2. Christians have a special interest in their own camp.

3. To devote themselves to these is the first duty and privilege. Just as families are constituted, so churches.

4. All the various denominational camps constitute the one Church of the Saviour. Only one Israel, one body, one army, &c. For particular purposes, every man by his own camp; for general purposes, all acting in conjunction and harmony. (J. Burns, D. D.)

The marshalling of the people: -

I. Order.

1. God Himself delights in order.

2. The importance of order is recognised in human affairs.

3. This order was probably divinely institated as a means to peace and unity.

II. Variety. Each camp had its own characteristic standard. And each tribe and each father’s house had its own distinctive ensign. Monotony is not a mark of divinity. Variety characterises the works of God, Countries differ in their climates, conformations, productions, &c. The features of landscapes differ. Trees, flowers, faces, minds differ. With one spirit there may be many forms.

III. Unity. All the tribes were gathered “about the tabernacle of the congregation,” as around a common centre. They had different standards, but constituted one nation.

1. The dependence of all on God. All the tribes looked to Him for support, provision, protection, direction, &c.

2. The access of all to God. The tabernacle was the sign of the presence of God with them.

3. The reverence of all towards God. They were to pitch “over against the tabernacle.” Probably the tribes were two thousand cubits from it. Cf. Joshua 3:4. They were thus to encamp around the sacred place, that no stranger might draw near to it; and the Levites were to encamp near the tabernacle on every side, that the people themselves might not draw too near to it, but might be taught to regard it with respect and reverence.

IV. Security. The tabernacle of God in the midst of the camp was a guarantee of their safety. His presence in their midst would tend to--

1. Quell their fears. He had wrought marvellous things on their behalf in the past: He was ever doing great things for them. Then why should they quail before any danger or enemy?

2. Inspire their confidence and courage. It should have given to them the assurance of victory in conflict, &c. (Numbers 10:35-36). Distance from God is weakness and peril to His Church.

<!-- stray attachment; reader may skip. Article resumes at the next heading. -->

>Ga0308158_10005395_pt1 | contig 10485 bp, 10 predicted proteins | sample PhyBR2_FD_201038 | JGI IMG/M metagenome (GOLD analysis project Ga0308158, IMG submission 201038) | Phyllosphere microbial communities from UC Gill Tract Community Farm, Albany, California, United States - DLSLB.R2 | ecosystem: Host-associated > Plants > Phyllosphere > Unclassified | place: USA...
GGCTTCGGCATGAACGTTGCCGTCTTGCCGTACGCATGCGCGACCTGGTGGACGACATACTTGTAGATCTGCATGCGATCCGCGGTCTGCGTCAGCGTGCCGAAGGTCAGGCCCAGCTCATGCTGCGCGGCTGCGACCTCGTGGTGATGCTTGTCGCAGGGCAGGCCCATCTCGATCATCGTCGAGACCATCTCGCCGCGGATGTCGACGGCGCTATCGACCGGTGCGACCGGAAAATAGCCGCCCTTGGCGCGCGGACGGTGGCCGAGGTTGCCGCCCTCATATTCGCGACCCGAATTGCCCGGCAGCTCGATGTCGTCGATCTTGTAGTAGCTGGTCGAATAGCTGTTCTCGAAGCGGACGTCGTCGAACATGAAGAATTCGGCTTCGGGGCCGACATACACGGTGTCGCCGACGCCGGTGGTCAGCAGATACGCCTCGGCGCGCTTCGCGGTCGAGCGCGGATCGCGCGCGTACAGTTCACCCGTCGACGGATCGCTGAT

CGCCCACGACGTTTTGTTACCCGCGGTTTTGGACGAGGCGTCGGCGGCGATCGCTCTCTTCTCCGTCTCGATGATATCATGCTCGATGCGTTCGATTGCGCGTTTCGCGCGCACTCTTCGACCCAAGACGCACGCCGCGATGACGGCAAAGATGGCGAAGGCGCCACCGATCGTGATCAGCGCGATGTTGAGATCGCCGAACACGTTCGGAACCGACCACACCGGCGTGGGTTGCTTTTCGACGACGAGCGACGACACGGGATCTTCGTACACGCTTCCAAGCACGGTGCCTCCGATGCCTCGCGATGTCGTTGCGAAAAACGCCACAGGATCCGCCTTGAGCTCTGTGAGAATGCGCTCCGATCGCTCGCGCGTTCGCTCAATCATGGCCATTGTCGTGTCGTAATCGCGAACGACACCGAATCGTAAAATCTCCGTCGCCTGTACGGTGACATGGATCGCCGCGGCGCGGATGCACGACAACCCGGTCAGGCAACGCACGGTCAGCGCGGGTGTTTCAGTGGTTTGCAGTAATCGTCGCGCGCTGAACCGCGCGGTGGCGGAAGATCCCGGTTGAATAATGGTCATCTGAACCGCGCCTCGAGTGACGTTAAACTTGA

Nearness to Him is safety and power. Living in vital union with Him all-conquering might is ours. Conclusion--

1. Learn sincerely and heartily to recognise as members of the Christian Israel all who have the Christian spirit, however widely they may differ from us in forms and opinions.

2. Think less of our isms and more of Christ’s Church; less of theological and ecclesiastical systems, and more of Christ’s gospel; less of human authority and patronage, and more of the Lord Jesus Christ. (W. Jones.)

Why God assigns to every tribe his place and order:

The causes of this dealing of God toward His people are three: one in respect of Himself, another in respect of Israel, the third in regard of the enemies of them both, of God and His people.

1. The cause respecting God is, that they and all other might see what a wise God they serve. If they, professing the knowledge and service of the true God, had wandered up and down in the wild and waste wilderness, in such troops of men, in a confused manner, not knowing who should go before, nor regarding who should follow after, the name of God would have been dishonoured, His wisdom impaired, and His glory diminished. He leaveth them not to themselves, but assigneth to each tribe his proper mansion, to take away from them all confusion, and to cut off all matter of contention. For except He had established as by a law the order that should be observed among them, and thereby decided all questions that might arise touching priority, many hurly-burlies and heart-burnings would be entertained, and part-takings would be nourished; which being kindled at the first as a little spark of fire, would afterwards break out into such a flame as would spread further, and in the end hardly be quenched.

2. They are mustered and marshalled into an exact and exquisite order, to dismay and terrify their enemies, as also to confirm and encourage their own hearts. Great is the force of unity, peace, and concord. One man serveth to strengthen and establish another, like many staves bound together in one. Many sticks or staves joined in one bundle are not easily broken; but sever them and pull them asunder, they are soon broken with little strength. Thus the case standeth in all societies, whether it be in the Church or Commonwealth, or in the private family. If our hearts be thoroughly united one to another, we need not fear what man can do unto us; but if we be at war between ourselves, we lie open to our enemies to work us indignity whatsoever. (W. Attersoll.)

God’s delight in order: -